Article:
When I come across situations like this I am reminded of the dilemma McDonald’s franchisees faced once they opened their new restaurants. These franchisees, most of whom were responsible businesspeople, were appalled at the turnover they experienced with their young help. They tried hiring smarter, whatever that means, but that didn’t solve the problem. Eventually, the headquarters field managers convinced the franchisees that turnover was always was going to be part of an operator’s challenge. Accept that as a fact and deal with it, the managers said. The fact that lots of first-year college students do not become second-year college students is a fact of life; accept it and deal with it.
I know you’re thinking, Thanks, Joe, but my institution is not ready to accept that as we want students to continue with their education – that’s why we’re here at good old EDU. Let me point out that Texas A&M-Texarkana’s 55 percent loss increased from 44 percent two years prior. The trend, I suspect, is real. Reject this reality at your peril, or maybe just stick your head in the sand.
But I think these dropouts, who collectively are an annual experience that will not go away, can be helped and at the same time be of help to the institution itself. Here’s what I would do if all it took was a magic wand and the word Shazaam to make things better for everybody involved. I would create an environment that, first, acknowledged college isn’t for everyone, and second, that there are alternatives to a college degree. I would present those alternatives, including career-oriented certificate programs, in a non-judgmental manner. In other words, allow that it is okay if you feel your choice to enroll in college might have been premature or even a mistake. I would arrange articulation agreements with community colleges with career-oriented programs. I would invite outside career advisors to speak to the group who might be wavering in the commitment to a college degree. In doing so, I would expect two things to happen. One would be a great public relations coup, especially when testimonials come in from individuals helped by this unique approach. The second positive result, I would expect, would be some actual guidance and help for those students who will inevitably choose to drop out.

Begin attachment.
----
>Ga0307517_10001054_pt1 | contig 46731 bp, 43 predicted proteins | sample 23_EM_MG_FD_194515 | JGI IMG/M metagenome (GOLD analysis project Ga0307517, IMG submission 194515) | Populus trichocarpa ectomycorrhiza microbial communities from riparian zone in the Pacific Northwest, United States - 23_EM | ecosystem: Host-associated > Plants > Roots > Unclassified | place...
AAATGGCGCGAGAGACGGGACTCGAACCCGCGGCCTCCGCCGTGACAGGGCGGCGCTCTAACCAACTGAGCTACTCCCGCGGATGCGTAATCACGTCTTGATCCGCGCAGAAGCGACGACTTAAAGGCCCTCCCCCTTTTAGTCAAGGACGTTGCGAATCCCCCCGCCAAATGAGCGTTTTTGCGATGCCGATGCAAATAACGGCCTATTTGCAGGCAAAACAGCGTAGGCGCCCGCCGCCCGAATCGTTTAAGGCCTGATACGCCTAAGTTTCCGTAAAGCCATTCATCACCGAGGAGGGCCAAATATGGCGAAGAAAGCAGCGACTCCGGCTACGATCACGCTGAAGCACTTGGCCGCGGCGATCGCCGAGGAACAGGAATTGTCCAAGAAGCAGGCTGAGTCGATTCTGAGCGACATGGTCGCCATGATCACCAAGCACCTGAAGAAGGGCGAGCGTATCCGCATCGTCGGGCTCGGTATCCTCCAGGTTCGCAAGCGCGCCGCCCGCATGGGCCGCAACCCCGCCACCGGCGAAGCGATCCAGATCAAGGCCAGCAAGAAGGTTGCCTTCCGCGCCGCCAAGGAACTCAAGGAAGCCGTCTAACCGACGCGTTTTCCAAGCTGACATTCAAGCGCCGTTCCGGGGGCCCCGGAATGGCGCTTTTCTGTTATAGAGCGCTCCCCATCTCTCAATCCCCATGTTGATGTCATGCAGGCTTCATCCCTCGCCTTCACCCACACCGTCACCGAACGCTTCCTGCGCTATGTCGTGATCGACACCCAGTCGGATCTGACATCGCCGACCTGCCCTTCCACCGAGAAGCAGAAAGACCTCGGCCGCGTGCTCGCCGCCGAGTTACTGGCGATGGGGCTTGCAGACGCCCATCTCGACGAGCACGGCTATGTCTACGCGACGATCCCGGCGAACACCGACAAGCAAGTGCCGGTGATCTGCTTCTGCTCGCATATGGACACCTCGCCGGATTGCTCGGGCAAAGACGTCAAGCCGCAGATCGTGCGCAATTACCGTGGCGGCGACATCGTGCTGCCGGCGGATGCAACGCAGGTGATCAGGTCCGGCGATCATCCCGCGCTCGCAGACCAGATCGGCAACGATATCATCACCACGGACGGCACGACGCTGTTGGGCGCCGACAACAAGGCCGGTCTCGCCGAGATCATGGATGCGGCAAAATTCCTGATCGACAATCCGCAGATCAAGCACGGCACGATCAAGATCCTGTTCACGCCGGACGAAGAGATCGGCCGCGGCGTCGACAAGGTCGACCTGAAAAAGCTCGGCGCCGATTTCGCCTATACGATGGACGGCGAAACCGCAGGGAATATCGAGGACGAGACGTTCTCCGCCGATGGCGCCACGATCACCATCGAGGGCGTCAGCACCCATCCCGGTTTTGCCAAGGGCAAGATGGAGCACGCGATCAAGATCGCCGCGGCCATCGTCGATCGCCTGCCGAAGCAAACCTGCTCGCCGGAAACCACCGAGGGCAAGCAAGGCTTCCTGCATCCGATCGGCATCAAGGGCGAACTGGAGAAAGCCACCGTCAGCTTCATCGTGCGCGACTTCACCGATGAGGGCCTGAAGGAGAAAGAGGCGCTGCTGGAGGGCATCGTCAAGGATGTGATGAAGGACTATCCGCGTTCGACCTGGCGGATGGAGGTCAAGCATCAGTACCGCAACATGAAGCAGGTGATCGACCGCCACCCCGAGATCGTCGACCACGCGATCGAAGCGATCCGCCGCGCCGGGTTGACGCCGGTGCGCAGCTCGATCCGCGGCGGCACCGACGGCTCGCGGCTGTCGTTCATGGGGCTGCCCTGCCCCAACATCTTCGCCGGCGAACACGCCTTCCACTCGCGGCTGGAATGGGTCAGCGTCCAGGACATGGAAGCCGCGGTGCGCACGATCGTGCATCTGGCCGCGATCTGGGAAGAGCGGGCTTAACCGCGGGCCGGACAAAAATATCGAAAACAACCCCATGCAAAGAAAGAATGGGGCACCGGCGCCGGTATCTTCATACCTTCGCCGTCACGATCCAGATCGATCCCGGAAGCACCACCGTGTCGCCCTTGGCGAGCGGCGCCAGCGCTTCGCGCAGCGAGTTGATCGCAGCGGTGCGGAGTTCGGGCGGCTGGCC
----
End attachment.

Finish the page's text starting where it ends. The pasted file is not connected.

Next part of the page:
Of course, I do not expect even one college or university to adopt this approach. I just hope that my somewhat unique observations and unusual suggestions will spark other, better ideas. But whatever the reaction, I advise those of you in higher-ed decision-making positions to accept the reality of annual shrinkage between freshman and sophomore classes. It is inevitable.
Posted on June 29, 2018
The Wall Street Journal’s recent article titled “Financial Games Colleges Play” exposed the flim-flam approach used by many colleges and universities when composing financial aid award letters to prospective students. The Journal concludes that it’s shameful students are confused at best and misled at worst by these befuddling financial aid award letters. Your institution can stand out by providing easy to understand language and concise numbers when sending your award letters to those you have accepted as enrollees.
There is little long-term advantage to misleading or confusing your students. Word gets around when a student feels suckered into paying – or owing – far more than expected. Institutions wonder why they lose so many students when that second or third enrollment period rolls around. No one really knows how many transfers or dropouts leave their college because of unexpected costs that smack them in the pocketbook.